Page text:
Both emotional support animals (ESA) and professionally trained service dogs are incredibly important for thousands of Americans. They are able to provide feelings of comfort and security, as well as be a grounding tool during periods of high stress and anxiety. Although both can provide similar emotional comforts, these two forms of assistance animals are quite different from one another.
Both emotional support animals (ESA) and professionally trained service dogs are incredibly important for thousands of Americans. They are able to provide feelings of comfort and security, as well as be a grounding tool during periods of high stress and anxiety. Although both can provide similar emotional comforts, these two forms of assistance animals are quite different from one another. Unfortunately, emotional support dogs are limited in where they can accompany their handlers, and often do not need to meet specific training requirements that you would observe in a registered service animal. Although emotional support and service dogs can both be prescribed by a doctor or psychiatrist, there are notable differences between them that should be considered when deciding which will make an ideal (companion based on the need presented in the recipient.
Emotional support animals are incredibly useful in helping their handlers cope with daily challenges and stressors, while also providing comfort and support. An additional positive attribute of this form of animal assisted care is the efficiency of acquisition due to no specific training being necessary. For those that struggle with depression, anxiety, and other cognitive and emotional challenges, emotional support animals can be life changing.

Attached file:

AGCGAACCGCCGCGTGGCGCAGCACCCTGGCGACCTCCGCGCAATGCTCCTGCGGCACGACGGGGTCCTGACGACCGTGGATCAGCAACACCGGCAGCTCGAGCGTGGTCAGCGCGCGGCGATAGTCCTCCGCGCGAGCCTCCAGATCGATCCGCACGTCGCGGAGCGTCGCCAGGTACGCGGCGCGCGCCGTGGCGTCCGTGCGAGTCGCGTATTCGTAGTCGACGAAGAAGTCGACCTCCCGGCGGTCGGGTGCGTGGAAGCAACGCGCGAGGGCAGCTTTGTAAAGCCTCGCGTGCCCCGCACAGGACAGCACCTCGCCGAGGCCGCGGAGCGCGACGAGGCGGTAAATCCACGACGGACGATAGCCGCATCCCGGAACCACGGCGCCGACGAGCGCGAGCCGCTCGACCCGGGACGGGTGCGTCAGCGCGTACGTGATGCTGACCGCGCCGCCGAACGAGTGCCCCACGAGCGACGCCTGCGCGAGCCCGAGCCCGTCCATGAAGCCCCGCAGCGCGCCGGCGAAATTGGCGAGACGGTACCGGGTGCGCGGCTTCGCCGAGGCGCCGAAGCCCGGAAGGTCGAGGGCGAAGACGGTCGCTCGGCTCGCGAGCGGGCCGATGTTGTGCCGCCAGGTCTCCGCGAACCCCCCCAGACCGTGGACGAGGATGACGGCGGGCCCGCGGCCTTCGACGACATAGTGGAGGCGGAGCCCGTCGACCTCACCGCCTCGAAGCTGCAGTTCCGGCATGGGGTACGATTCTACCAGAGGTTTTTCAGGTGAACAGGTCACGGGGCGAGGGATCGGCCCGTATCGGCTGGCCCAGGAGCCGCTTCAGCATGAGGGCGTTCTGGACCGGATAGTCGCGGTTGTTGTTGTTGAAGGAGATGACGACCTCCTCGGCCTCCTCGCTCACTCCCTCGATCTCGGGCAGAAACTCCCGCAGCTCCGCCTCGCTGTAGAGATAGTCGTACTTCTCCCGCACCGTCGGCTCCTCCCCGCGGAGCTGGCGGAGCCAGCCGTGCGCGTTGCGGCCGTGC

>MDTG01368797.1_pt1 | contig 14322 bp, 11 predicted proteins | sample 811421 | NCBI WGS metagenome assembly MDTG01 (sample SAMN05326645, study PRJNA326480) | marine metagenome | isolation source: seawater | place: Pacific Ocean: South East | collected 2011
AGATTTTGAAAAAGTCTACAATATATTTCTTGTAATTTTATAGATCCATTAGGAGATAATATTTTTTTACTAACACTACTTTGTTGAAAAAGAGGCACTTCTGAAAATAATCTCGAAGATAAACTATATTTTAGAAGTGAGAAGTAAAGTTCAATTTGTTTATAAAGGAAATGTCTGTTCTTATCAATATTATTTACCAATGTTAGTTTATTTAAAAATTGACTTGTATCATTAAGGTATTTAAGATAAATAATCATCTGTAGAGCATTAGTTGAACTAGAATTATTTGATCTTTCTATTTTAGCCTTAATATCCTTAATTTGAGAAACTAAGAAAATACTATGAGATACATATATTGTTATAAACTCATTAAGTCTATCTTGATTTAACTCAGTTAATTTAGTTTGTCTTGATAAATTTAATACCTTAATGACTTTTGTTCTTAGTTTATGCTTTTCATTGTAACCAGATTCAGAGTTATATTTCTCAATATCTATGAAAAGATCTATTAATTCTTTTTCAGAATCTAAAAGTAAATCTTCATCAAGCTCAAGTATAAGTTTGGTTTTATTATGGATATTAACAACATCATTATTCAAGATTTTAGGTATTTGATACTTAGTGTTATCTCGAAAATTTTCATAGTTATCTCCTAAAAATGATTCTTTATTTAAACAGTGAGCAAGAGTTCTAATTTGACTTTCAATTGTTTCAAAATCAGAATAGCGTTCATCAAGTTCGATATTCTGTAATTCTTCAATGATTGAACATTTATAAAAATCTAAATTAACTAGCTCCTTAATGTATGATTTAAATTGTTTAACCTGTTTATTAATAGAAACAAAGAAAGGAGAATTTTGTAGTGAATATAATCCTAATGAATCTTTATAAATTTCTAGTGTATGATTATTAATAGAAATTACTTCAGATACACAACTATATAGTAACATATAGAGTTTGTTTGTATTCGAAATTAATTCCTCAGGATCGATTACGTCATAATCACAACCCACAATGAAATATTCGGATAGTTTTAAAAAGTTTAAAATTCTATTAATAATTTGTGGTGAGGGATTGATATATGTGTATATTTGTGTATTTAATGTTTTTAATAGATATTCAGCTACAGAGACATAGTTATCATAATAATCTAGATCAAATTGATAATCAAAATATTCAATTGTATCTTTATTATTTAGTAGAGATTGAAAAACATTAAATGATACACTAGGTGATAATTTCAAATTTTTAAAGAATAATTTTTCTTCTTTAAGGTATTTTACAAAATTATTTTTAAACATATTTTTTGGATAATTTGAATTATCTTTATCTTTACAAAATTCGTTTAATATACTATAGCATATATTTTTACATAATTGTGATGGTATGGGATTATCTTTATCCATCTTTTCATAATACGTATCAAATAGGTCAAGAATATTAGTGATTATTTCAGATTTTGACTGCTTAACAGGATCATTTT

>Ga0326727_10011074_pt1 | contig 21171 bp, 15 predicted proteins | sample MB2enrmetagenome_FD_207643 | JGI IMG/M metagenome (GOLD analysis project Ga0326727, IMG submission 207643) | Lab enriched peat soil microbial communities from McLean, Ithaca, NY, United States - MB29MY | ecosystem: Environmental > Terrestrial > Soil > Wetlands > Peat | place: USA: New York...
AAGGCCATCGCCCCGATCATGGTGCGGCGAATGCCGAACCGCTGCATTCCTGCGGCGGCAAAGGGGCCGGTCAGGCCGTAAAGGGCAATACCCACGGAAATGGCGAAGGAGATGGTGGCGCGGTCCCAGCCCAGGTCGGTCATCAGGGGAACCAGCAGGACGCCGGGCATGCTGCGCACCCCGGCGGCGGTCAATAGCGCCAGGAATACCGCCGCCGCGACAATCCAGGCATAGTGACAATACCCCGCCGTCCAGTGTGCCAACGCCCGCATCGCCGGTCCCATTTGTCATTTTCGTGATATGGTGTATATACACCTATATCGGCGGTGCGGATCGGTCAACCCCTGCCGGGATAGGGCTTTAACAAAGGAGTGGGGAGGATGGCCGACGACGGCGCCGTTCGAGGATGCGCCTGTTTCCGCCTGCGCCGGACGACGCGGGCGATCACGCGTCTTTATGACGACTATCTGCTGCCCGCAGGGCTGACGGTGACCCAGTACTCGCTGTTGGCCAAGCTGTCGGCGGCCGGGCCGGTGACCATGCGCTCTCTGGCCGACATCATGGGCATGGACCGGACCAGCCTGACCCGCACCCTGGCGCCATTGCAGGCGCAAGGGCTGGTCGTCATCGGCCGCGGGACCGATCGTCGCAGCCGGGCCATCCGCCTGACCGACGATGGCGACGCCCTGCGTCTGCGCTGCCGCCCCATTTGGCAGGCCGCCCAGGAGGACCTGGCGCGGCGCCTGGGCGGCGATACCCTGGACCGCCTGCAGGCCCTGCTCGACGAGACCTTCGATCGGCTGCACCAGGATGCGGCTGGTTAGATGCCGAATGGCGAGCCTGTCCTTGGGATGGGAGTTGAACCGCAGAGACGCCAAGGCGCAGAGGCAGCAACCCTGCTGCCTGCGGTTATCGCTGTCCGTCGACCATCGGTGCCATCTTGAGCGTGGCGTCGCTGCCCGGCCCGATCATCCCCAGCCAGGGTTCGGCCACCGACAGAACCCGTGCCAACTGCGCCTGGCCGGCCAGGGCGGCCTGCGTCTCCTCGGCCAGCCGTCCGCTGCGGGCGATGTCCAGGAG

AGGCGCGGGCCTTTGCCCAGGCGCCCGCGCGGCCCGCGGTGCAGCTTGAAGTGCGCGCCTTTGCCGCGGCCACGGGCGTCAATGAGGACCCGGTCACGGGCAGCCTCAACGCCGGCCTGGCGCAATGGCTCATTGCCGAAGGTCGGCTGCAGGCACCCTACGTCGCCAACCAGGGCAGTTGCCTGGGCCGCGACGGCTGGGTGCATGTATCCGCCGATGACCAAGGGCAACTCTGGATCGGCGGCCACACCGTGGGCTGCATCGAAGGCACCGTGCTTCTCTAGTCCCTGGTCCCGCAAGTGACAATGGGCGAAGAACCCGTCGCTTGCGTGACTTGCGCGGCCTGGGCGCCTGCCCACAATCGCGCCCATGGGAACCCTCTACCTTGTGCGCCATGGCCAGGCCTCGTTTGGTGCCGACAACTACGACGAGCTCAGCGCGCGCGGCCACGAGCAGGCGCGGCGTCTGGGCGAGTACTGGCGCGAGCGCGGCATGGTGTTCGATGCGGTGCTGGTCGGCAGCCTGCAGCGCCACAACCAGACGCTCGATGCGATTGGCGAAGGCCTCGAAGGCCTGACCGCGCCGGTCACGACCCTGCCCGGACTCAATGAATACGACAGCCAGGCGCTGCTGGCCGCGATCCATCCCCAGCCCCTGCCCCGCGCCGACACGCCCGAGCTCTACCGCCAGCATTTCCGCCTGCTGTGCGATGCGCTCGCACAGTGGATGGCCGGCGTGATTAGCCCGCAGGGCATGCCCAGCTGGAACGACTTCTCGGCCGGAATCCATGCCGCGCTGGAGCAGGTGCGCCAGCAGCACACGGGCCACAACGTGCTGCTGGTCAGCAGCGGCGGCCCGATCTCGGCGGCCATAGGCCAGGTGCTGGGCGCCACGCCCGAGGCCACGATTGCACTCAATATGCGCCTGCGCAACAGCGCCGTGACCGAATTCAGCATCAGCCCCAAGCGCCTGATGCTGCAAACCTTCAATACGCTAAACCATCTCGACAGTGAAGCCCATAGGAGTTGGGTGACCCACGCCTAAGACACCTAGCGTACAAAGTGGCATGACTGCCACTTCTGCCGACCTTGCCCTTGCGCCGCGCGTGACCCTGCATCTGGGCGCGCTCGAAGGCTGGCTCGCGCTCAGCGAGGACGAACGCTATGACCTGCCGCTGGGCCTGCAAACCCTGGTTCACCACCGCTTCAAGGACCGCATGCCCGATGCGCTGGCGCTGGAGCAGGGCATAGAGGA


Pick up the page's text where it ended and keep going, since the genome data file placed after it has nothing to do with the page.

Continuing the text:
In terms of legality, there is a much more notable difference present that needs to be considered. The American Disabilities Act of 1990 defines service animals as dogs that are individually trained to do work or perform tasks for people with disabilities. Service dogs are classified as “working dogs.” Under the ADA, State and local governments, business, and nonprofit organizations that serve the public generally must allow service animals to accompany people with disabilities in all areas of the facility where the public is allowed to go. Emotional support animals are not granted the same liberties or permissions as a working service dog. Emotional support dogs provide comfort to their person just by their presence. Providing comfort is not a trained behavior, therefore, the dog is not considered an assistance (service) dog under the ADA. Emotional support dogs do not have the intensive and specialized training that a service dog receives.The broad public access rights for assistance animals under the ADA only extend to service dogs that are individually and specifically trained to perform tasks to benefit an individual with a disability.
Professionally trained service dogs service conditions that are more challenging to treat, such as post traumatic stress disorder (PTSD), it is highly recommended that canine companions come equipped with training that enables them to intervene and assist in the management of some of these more complex symptoms. This training begins early for these dogs, and is lifelong. Specifically, when a person living with PTSD struggles with the more notable symptoms of the condition, such as flashbacks, nightmares, panic attacks, and hyper vigilance. Professionally trained service dogs trained to respond to PTSD are able to alert on the chemical changes that take place during these responses.
Northwest Battle Buddies’ professionally trained service dogs stand out due to their extensive and specific standard of training they adhere to. They receive approximately 360 hours of training, ranging from a dog’s ability to sense changes in its owners’ chemical composition, such as adrenaline during a panic attack or helping its owner to simply exit the house to take a walk outside. These dogs are capable of providing momentary intervention by facilitating change-of-state practices, i.e. vocation, forms of physical contact such as licking or laying their heads in the handlers laps (pressure therapy), nudging them, action that offers grounding distraction. This helps shift the Veteran from a reactive and maladaptive state that can be harmful to our American Heroes trying to heal.
In addition to the hundreds of hours of training, Veterans teamed with a Northwest Battle Buddies service dog are able to then train one-on-one for an additional 135 hours where together they can develop the skills to navigate life together with freedom and independence. With the combined 495 hours of intensive, individualized training, these dogs are equipped with the skills to help change the lives of thousands of Veterans.